Melawat Hantu

I’m sure you felt ghosted.

A comment from a friend prompted me to make this entry.

“Haven’t written in a while” she texted. Umm, she was polite. I don’t think many would consider 13 years ‘a while’ 😅, or even ‘quite a while’. I can imagine more colourful expressions.

If you follow our much more frequently updated Facebook page (i mean, relative to this page) you’d know we made a recent descent upon the north reef of Pulau Hantu, across from Bukom.

According to current safe distancing measures, we adhered to 5 pax on board, and kept our 1m distance of each other, even under water 😜. It made 2 things difficult. The buddy check above water, and locating your buddy underwater in the standard ‘Hantu viz’.

That of course turned out to be the least of our concerns to threaten the dives, as first a fin strap broke (mine), and later the sky broke, to unleash an angry torrent. Thankfully the field repair handyman, Andy the man, cable-tied my ruptured rubber strap back into function. Saved the dive.

The downpour was another matter though. Mathieu, one of our dive companions is an accomplished photographer, and we were accustomed to seeing the flashes from his camera strobe. As we fanned out along the reef, we became visually ‘disconnected’ due to the said viz. Hoping to reform our group, i peered around through the murky water column. Not a moment later, i caught a vague flash of light and thought, ‘Ah! That must be Mathieu!’ So we swam in that direction hoping to relocate him. As we closed the distance, another flash occurred above us, and that was when we realised it wasn’t Mathieu, it was lightning. And it was raining. Hard.

So our surface interval was completed in soggy circumstances, while we marvelled at some other boat’s apparent non-compliance to safe distancing imperatives.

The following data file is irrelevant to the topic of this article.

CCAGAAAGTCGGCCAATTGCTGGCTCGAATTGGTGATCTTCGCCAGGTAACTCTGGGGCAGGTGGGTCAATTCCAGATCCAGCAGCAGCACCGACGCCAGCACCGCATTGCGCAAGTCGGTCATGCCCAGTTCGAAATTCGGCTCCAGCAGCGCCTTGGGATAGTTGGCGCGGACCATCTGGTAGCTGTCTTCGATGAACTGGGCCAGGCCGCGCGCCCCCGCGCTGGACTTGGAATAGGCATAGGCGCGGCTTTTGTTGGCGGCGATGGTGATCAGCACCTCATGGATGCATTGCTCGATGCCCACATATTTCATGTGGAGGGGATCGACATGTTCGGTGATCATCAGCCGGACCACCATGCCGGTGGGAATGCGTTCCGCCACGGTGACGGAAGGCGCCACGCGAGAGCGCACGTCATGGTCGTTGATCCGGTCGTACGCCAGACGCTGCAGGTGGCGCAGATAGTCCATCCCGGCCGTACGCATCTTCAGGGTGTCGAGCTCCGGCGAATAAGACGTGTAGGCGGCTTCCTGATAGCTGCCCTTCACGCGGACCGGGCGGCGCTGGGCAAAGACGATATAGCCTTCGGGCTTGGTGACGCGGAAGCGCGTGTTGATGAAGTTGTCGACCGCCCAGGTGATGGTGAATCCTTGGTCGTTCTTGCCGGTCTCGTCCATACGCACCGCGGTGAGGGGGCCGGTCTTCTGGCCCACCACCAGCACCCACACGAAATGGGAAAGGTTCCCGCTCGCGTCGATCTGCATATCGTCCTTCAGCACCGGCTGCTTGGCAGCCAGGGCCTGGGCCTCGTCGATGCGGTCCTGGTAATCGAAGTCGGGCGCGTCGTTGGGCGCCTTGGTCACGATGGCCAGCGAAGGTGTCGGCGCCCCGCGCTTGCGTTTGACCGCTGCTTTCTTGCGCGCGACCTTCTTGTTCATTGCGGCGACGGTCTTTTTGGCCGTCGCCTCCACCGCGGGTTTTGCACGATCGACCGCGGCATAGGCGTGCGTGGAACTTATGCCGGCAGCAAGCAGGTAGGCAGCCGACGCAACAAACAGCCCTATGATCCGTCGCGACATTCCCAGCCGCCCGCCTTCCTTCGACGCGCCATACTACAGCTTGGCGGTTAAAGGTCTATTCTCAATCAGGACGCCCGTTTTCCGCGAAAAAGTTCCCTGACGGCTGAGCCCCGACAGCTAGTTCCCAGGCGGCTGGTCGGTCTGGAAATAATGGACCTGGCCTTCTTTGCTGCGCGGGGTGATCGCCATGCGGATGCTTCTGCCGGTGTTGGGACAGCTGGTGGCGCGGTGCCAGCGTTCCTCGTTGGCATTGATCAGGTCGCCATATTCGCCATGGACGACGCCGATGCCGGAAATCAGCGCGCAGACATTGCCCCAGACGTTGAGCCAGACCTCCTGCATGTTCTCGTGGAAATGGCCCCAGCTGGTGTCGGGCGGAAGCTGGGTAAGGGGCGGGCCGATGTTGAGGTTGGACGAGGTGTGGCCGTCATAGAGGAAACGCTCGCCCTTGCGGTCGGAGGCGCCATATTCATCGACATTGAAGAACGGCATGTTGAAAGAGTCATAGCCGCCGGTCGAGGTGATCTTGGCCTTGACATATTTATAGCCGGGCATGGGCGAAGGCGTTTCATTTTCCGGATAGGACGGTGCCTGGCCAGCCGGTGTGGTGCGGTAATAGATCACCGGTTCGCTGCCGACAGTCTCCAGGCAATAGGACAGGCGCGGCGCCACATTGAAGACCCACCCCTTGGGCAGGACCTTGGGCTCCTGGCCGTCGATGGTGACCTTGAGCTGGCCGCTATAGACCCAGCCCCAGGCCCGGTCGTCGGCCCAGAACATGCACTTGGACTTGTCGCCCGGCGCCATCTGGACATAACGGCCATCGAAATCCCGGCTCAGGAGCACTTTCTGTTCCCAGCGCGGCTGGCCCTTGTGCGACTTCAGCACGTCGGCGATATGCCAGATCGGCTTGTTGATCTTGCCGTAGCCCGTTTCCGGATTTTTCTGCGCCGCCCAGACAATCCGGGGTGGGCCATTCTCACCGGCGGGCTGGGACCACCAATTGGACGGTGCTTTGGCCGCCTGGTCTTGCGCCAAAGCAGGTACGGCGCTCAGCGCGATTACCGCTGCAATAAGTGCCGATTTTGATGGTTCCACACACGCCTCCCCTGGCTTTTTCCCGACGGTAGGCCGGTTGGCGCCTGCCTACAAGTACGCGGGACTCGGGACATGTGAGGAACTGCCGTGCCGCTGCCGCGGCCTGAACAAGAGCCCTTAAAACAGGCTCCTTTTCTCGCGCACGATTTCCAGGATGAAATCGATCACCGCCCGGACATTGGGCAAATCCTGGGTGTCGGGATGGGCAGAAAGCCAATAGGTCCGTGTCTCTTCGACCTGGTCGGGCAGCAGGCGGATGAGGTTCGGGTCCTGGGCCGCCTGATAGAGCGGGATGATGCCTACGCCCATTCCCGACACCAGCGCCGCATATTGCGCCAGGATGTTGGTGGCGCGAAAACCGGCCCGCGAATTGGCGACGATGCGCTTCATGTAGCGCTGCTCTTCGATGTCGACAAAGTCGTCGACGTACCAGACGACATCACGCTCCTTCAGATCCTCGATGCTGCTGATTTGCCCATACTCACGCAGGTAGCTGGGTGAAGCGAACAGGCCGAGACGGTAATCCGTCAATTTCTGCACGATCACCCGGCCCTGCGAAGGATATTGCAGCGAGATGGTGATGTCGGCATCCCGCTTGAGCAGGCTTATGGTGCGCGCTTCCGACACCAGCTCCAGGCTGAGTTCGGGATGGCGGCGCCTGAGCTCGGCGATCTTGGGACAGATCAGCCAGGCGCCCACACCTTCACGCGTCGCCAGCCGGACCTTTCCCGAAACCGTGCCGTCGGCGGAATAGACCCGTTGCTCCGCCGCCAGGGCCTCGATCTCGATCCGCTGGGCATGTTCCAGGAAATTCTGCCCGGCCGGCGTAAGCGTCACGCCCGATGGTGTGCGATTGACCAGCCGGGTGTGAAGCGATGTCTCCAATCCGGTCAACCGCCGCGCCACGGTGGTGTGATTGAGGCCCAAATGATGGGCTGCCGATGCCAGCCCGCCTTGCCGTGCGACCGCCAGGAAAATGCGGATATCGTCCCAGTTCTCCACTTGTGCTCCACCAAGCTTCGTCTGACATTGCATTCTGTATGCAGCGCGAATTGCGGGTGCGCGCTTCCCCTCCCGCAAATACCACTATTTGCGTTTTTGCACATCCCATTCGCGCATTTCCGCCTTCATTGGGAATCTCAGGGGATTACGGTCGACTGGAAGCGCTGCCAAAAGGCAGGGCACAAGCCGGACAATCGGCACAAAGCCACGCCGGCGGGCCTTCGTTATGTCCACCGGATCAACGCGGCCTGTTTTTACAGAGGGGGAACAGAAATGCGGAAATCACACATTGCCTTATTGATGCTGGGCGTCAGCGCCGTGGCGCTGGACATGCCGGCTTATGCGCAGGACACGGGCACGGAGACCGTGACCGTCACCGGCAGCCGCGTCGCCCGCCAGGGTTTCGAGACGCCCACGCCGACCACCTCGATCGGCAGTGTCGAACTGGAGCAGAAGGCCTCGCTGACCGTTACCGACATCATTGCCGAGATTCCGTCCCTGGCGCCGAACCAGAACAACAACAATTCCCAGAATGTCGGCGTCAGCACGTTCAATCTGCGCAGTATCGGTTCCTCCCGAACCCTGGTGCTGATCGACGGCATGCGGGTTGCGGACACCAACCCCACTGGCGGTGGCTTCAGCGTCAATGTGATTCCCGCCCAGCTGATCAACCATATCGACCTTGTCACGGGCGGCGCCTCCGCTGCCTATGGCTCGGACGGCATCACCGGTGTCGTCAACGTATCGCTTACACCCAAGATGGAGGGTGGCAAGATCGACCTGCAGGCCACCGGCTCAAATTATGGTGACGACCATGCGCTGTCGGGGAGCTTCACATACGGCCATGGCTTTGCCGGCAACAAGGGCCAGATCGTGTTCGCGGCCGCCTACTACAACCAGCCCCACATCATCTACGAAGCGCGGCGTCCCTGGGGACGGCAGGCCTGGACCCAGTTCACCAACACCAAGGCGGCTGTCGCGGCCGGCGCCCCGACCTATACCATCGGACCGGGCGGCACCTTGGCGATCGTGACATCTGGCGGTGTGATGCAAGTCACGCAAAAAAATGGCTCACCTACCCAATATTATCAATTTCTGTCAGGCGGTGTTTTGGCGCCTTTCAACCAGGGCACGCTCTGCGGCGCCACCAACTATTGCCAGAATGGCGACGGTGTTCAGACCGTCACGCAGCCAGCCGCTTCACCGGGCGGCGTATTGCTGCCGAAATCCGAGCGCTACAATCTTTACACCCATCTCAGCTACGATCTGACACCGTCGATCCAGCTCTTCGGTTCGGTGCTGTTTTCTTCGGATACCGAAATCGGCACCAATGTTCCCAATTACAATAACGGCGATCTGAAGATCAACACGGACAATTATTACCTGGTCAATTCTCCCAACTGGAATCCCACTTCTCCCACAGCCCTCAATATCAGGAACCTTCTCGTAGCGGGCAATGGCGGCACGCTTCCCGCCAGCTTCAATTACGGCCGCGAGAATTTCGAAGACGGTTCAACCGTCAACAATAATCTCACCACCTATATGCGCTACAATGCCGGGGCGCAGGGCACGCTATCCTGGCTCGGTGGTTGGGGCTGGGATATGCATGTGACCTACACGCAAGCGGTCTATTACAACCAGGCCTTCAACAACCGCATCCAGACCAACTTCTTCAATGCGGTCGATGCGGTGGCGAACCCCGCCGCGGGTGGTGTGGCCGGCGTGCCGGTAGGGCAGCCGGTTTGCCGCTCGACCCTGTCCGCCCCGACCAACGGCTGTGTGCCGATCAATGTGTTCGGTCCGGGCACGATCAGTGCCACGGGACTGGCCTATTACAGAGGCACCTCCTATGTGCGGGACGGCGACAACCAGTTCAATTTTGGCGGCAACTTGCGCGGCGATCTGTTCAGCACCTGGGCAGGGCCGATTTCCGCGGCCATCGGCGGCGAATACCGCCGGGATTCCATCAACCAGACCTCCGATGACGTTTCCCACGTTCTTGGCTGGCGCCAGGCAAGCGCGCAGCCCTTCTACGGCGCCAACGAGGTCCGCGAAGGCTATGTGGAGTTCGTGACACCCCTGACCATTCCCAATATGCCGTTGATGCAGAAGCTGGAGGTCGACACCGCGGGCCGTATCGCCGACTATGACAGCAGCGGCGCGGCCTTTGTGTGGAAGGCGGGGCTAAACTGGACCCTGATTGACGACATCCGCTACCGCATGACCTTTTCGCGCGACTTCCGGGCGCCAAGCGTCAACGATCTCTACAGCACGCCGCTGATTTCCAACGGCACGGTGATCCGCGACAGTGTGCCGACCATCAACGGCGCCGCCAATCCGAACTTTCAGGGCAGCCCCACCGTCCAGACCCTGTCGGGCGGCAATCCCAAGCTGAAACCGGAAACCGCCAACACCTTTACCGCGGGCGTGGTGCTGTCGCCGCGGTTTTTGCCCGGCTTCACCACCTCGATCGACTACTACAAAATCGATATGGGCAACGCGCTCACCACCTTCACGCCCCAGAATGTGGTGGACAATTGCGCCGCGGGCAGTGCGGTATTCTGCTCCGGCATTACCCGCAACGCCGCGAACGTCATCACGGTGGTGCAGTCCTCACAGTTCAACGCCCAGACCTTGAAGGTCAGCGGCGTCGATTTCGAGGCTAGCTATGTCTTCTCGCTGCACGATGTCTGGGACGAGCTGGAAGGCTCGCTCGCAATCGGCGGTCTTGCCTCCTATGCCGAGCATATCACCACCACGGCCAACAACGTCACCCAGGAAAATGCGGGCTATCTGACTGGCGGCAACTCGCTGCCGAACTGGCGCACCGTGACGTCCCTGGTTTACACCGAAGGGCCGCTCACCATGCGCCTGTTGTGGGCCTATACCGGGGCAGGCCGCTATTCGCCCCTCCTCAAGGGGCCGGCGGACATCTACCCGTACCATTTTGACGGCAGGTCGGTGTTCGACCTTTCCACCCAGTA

To cut the story short, we ended our second dive on a high note, having batfish follow us around, seen butterfly fish, blue ringed octopus, loads of nudibranchs, and a friendly turtle.

Photo credits: Underwater, Mathieu Meur. On deck, Ming Lee.


Rousing from Slumber

We didn’t go away, no.
T’was but a brief nap as it were – With my Olympus out of action due to a broken sync cable connector on my beleaguered underwater housing, my recent trip to Perhentian was nothing more than an experience to enjoy, without the encumbrance of a camera. Nice.

Must say it was a good 2 days’ diving in wonderfully warm and clear waters. Schools upon schools. Very learned fish. Mostly of the common reef variety – but nice to see them in such prolific higher education. There was some nice underwater geography too. Camera definitely comes along on the next trip. Strange, did I say encumbrance?

Visited a nice sweet wreck – Sugar – it was called. Curiously, it was almost entirely encrusted with clams or some related bi-valve. Inside and out. It created a surreal landscape before our masked eyes as we sculled our zaggered way through the wreck’s overhangs and cargo bays. Rumor has it that in the nearby rubble resides an ocean stallion amongst the strewn wreckage, but alas we n’er did find it. Azman, proprietor of the dive centre, swears its there though – and has promised to take us to its hideaway the next time we come diving. Sweet.

Stung Any Money?
Just so this episode does not go by without a lick of visual candy, here’s a pic of my anemone sting in all its glory, or should I say, gory. Although technically, it should be described as an envenomation.

Due apologies for the horrendous photography – it was taken with a phone cam about 5 days after the stinging.
Anemone Stings

The stinging itself was barely perceptible, though the subsequent pain was akin to being burnt – spit roasted over slow fire – for a good hour or so.

The Stinging Truth
The story on the boat post dive of the stinging occurrence is good to tell. I’d worn only a rash-guard during the dive leaving my exposed thigh to be stung. Bad move. I announced as I climbed aboard that I’d been stung during the dive, activating the capable crew who jumped to action. They gave my flaming inner thigh a glancing inspection (yes, there’s not much to see there) and prescribed unanimously that I’d have to see the cook !! Yes, the ship’s cook, no less. At that point, I assumed she was also the ship’s doctor but all such illusions evaporated when she emerged from the steaming galley wielding a sizable cleaver. Needless to say, I cowered in fear screaming ‘DON’T AMPUTATE!’. It took 5 divers to hold me down. Thankfully she produced a bottle of common vinegar and sloshed the burning boils with generous volumes of the sour brew. It neutralised the venom and relief came slowly but surely. The entire episode ended nearly two weeks later, after the itching red blotches you see in the photo subsided.